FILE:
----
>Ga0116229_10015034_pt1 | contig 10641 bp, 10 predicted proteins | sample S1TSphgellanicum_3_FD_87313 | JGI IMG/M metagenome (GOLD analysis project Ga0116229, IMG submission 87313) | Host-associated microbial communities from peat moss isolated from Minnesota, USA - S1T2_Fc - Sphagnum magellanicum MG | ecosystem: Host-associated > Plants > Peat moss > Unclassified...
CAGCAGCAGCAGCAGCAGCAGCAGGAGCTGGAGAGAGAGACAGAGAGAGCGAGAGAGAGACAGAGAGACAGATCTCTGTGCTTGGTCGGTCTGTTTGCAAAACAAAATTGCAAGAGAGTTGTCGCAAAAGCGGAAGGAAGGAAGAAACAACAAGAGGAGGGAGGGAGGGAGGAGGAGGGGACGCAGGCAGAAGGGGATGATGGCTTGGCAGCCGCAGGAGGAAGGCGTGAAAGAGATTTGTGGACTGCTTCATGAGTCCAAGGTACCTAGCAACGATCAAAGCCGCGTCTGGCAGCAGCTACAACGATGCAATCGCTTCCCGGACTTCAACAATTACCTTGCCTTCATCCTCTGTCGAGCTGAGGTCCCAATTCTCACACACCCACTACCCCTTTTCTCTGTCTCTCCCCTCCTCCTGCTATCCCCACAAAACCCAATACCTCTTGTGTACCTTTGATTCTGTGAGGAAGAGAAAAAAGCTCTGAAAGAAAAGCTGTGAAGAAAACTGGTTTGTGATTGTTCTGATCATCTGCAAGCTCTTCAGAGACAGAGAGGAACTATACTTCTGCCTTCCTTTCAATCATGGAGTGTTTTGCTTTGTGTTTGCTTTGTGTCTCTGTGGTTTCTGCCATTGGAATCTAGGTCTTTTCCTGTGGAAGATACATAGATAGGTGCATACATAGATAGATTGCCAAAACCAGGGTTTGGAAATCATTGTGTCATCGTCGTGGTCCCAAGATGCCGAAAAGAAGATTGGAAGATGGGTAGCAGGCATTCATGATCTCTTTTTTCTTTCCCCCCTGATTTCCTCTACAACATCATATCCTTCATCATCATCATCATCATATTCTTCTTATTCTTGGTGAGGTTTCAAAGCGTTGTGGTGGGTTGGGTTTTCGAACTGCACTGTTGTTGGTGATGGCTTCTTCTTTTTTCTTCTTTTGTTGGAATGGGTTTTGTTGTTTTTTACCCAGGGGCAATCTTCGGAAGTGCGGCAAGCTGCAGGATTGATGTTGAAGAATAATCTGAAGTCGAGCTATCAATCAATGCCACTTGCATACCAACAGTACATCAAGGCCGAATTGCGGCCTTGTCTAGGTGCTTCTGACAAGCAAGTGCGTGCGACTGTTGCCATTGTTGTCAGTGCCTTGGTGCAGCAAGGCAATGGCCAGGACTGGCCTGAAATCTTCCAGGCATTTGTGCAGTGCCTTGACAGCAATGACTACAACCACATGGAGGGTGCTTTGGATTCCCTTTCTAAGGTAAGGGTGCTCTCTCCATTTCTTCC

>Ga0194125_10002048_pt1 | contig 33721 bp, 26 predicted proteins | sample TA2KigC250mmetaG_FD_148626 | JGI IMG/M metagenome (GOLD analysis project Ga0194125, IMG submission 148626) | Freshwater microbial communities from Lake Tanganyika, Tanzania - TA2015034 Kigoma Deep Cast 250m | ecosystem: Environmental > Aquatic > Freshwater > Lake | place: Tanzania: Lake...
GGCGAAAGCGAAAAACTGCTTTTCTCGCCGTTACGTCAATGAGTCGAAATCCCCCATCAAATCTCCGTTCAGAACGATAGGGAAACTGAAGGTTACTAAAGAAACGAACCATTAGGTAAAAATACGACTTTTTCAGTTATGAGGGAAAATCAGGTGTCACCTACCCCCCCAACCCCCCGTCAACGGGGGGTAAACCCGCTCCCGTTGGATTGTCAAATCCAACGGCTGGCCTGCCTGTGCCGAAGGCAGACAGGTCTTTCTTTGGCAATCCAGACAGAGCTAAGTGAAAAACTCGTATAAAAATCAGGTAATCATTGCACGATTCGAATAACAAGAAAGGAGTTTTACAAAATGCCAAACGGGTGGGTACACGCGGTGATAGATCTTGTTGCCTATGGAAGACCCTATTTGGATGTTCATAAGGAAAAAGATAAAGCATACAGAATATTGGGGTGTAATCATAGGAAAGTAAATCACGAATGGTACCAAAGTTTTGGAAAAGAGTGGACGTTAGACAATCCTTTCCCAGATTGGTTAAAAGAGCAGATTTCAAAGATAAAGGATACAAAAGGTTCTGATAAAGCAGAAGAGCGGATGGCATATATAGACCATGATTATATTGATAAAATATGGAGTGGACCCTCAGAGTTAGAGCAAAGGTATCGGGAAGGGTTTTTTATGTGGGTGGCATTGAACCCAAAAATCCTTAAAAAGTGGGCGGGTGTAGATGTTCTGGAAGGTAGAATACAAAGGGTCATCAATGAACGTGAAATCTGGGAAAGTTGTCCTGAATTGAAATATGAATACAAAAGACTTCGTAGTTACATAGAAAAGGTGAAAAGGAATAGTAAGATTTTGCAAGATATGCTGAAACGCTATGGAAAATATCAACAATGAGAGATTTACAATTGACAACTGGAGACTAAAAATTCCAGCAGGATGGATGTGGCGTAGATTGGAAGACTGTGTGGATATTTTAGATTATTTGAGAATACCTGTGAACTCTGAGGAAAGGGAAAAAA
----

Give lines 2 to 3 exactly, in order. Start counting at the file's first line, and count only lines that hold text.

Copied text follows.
CAGCAGCAGCAGCAGCAGCAGCAGGAGCTGGAGAGAGAGACAGAGAGAGCGAGAGAGAGACAGAGAGACAGATCTCTGTGCTTGGTCGGTCTGTTTGCAAAACAAAATTGCAAGAGAGTTGTCGCAAAAGCGGAAGGAAGGAAGAAACAACAAGAGGAGGGAGGGAGGGAGGAGGAGGGGACGCAGGCAGAAGGGGATGATGGCTTGGCAGCCGCAGGAGGAAGGCGTGAAAGAGATTTGTGGACTGCTTCATGAGTCCAAGGTACCTAGCAACGATCAAAGCCGCGTCTGGCAGCAGCTACAACGATGCAATCGCTTCCCGGACTTCAACAATTACCTTGCCTTCATCCTCTGTCGAGCTGAGGTCCCAATTCTCACACACCCACTACCCCTTTTCTCTGTCTCTCCCCTCCTCCTGCTATCCCCACAAAACCCAATACCTCTTGTGTACCTTTGATTCTGTGAGGAAGAGAAAAAAGCTCTGAAAGAAAAGCTGTGAAGAAAACTGGTTTGTGATTGTTCTGATCATCTGCAAGCTCTTCAGAGACAGAGAGGAACTATACTTCTGCCTTCCTTTCAATCATGGAGTGTTTTGCTTTGTGTTTGCTTTGTGTCTCTGTGGTTTCTGCCATTGGAATCTAGGTCTTTTCCTGTGGAAGATACATAGATAGGTGCATACATAGATAGATTGCCAAAACCAGGGTTTGGAAATCATTGTGTCATCGTCGTGGTCCCAAGATGCCGAAAAGAAGATTGGAAGATGGGTAGCAGGCATTCATGATCTCTTTTTTCTTTCCCCCCTGATTTCCTCTACAACATCATATCCTTCATCATCATCATCATCATATTCTTCTTATTCTTGGTGAGGTTTCAAAGCGTTGTGGTGGGTTGGGTTTTCGAACTGCACTGTTGTTGGTGATGGCTTCTTCTTTTTTCTTCTTTTGTTGGAATGGGTTTTGTTGTTTTTTACCCAGGGGCAATCTTCGGAAGTGCGGCAAGCTGCAGGATTGATGTTGAAGAATAATCTGAAGTCGAGCTATCAATCAATGCCACTTGCATACCAACAGTACATCAAGGCCGAATTGCGGCCTTGTCTAGGTGCTTCTGACAAGCAAGTGCGTGCGACTGTTGCCATTGTTGTCAGTGCCTTGGTGCAGCAAGGCAATGGCCAGGACTGGCCTGAAATCTTCCAGGCATTTGTGCAGTGCCTTGACAGCAATGACTACAACCACATGGAGGGTGCTTTGGATTCCCTTTCTAAGGTAAGGGTGCTCTCTCCATTTCTTCC

>Ga0194125_10002048_pt1 | contig 33721 bp, 26 predicted proteins | sample TA2KigC250mmetaG_FD_148626 | JGI IMG/M metagenome (GOLD analysis project Ga0194125, IMG submission 148626) | Freshwater microbial communities from Lake Tanganyika, Tanzania - TA2015034 Kigoma Deep Cast 250m | ecosystem: Environmental > Aquatic > Freshwater > Lake | place: Tanzania: Lake...